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Brighton Fringe 2018

The Silent House

Iran Saye Theatre

Genre: Contemporary, Drama, International, Political, Theatre

Venue: Sweet Werks 1


Low Down

Husband and wife Benjamin and Shiva speak volumes in the silence about the fleeting nature of intimacy and the damning influences of war and suspicion.


There is nothing so painful as a secret hidden in plain sight, and The Silent House holds a mystery which unravels with the constancy and slowly deliberate nature of water through stone. From the Iran Saye Theatre, this sensory, psychological thriller redefines the form as it explores the destructive impact of words unspoken and the ruinous impotence of relentless tedium.

Benjamin and Shiva are trapped in a cycle of daily routine, their lives stalled as they await their citizenship. With minimal set and staging we bear witness to the monotony of life, the daily preparation of a meal, the silence between our two actors punctuated by a live soundscape created just out of sight of the audience, as we hear the rattling of pots and pans, tin plates and cutlery. In an attempt to escape the relentlessness of their state, Benjamin and Shiva both wear headphones throughout with Benjamin’s attached to another world where he lives out the strains of Wagner as his pregnant wife Shiva prepares the meal with headphone wire trailing unattached, a hint to her comparative freedom. Though they connect physically, a gentle hand across the back, a smile, a whispered word of encouragement to feel the baby move, every attempt of conversation and connection is thwarted.

Like the human incarnation of repetitive motion injury, The Silent House sees the slow, painful destruction of their relationship. Through the repetition of their daily routine we see the breakdown of their intimacy replaced with a quiet politeness which belies a fierce undercurrent of jealousy. Benjamin Esbati and Shiva Makinian imbue their characters with an intensity and subtlety which was breathtaking to watch, with nuanced movements which spoke volumes in the silence, a look, a fading smile, a tapping foot, the familiarity of a couple in close proximity, anticipating each other’s every movement, overreaction to a small infraction, and moments of weakness, revealed to the audience but concealed from each other.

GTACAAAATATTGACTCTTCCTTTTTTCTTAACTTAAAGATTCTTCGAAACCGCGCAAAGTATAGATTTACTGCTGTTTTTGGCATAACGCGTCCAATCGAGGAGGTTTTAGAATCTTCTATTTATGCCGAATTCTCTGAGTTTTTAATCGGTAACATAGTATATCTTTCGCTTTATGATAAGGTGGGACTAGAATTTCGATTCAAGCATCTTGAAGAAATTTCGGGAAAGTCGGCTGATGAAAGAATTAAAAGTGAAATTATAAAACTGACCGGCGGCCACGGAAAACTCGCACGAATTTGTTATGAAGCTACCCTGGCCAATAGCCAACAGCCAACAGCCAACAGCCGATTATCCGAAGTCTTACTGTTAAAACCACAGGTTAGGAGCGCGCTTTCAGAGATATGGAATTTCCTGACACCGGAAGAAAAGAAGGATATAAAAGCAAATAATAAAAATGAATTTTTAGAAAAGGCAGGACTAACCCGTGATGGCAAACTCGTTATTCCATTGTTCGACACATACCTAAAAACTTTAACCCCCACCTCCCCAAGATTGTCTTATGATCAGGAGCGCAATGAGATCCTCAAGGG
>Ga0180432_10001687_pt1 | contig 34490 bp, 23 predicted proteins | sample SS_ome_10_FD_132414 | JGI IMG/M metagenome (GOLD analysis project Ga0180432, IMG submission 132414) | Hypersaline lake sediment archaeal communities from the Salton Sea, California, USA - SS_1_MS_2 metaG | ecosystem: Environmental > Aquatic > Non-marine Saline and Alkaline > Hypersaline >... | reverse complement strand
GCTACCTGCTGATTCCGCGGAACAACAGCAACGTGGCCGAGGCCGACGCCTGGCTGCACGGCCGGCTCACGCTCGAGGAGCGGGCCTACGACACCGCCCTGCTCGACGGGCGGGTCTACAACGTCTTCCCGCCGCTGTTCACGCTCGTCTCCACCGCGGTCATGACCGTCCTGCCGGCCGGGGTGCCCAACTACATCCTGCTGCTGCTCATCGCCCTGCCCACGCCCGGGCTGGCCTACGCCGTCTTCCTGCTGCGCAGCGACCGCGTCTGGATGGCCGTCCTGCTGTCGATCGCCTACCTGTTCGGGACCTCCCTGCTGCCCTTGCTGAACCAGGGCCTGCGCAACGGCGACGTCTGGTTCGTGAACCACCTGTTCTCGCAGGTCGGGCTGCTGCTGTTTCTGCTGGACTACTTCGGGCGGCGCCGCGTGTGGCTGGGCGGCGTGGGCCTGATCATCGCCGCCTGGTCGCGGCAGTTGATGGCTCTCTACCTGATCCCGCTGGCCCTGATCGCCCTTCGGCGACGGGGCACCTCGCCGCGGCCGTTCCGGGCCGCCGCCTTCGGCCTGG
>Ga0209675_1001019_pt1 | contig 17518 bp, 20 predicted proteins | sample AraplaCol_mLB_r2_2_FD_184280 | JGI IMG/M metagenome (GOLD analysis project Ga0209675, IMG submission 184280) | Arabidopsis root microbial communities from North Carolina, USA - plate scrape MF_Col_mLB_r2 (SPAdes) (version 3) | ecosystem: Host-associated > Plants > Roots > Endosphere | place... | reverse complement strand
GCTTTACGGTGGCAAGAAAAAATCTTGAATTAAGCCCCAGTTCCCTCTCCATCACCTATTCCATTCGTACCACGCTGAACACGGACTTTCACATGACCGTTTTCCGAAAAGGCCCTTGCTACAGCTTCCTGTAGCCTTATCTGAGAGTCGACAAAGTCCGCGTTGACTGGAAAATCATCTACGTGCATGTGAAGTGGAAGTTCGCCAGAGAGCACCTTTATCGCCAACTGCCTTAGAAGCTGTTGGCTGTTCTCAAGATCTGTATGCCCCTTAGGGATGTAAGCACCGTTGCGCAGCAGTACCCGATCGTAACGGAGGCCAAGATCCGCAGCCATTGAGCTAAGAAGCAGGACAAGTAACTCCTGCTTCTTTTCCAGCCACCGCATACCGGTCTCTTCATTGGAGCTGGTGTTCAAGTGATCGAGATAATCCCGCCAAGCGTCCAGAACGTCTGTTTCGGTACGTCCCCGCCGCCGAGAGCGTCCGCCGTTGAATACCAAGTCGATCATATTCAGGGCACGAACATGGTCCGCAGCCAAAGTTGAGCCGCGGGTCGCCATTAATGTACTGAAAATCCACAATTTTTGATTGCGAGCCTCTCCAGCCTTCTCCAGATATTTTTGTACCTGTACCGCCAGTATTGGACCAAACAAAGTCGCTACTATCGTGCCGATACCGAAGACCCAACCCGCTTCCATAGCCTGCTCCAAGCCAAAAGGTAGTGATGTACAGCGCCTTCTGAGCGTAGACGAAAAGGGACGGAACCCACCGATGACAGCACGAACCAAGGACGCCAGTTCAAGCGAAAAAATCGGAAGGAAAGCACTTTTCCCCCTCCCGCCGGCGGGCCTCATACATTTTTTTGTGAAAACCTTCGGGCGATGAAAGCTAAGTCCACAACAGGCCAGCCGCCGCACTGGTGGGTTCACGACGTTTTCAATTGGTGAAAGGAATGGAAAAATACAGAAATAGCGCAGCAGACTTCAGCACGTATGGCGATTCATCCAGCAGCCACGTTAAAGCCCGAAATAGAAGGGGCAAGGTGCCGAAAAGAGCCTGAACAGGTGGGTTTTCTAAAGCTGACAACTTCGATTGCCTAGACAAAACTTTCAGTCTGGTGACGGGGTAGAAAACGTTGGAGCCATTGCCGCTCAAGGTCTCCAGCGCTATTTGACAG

The Silent House is as much a statement on the consequences of war as the dangers of a life unlived and potential unrealized, and the poisonous nature of suspicion. Through sublime physical theatre and aided by thoughtful symbolism the story unfolds in heartbreaking tedium, the effect unsettling and confused, seeing the breakdown of a relationship played out in intimate detail. The power and wounding external influence of war and materialism is beautifully, tragically realized as Benjamin and Shiva “consume” ever increasingly damaging items from nuts and bolts, to cell phones, and makeup, ending with a final meal of bullets, a world which we like Benjamin only experience second hand, a point of contention which creates the ever increasing tension, as Benjamin feels more out of control of his own life. As the piece continues, these influences invade and occupy the space, a visual mess of chaos strewn across the stage, overtaking the small refugee home in which Benjamin and Shiva must exist. The few fleeting moments of conversation warrant the removal of only a single earbud, a symbolic representation of miscommunication and assumption as the couple struggles to maintain the conversation, asking a question then replacing the earbud before each hears the answer, frustratingly refusing to communicate completely.

The pacing is slow but intentional and the emotional tension which these two actors create is a masterclass in theatrical body language and communication. The inability to verbally communicate or even to share a few moments of the strains of Wagner is beautifully juxtaposed against the near constant physical conversation between Benjamin and Shiva, as we see these two people occupying the same small space, acting out the same daily routine with little variation, and existing in two entirely different worlds. I was reminded of a modern day, war-time Death of a Salesman as Benjamin struggles to reconcile his continued emasculation of circumstance finally breaking and destroying all he has built.

My greatest regret is that I saw this show on the final performance because I felt there was so much to take in I’d have been happy for a second view. Gratifying, mystifying, mentally and emotionally exhausting, I left the theatre having witnessed an absolutely thrilling piece of theatre in the silence.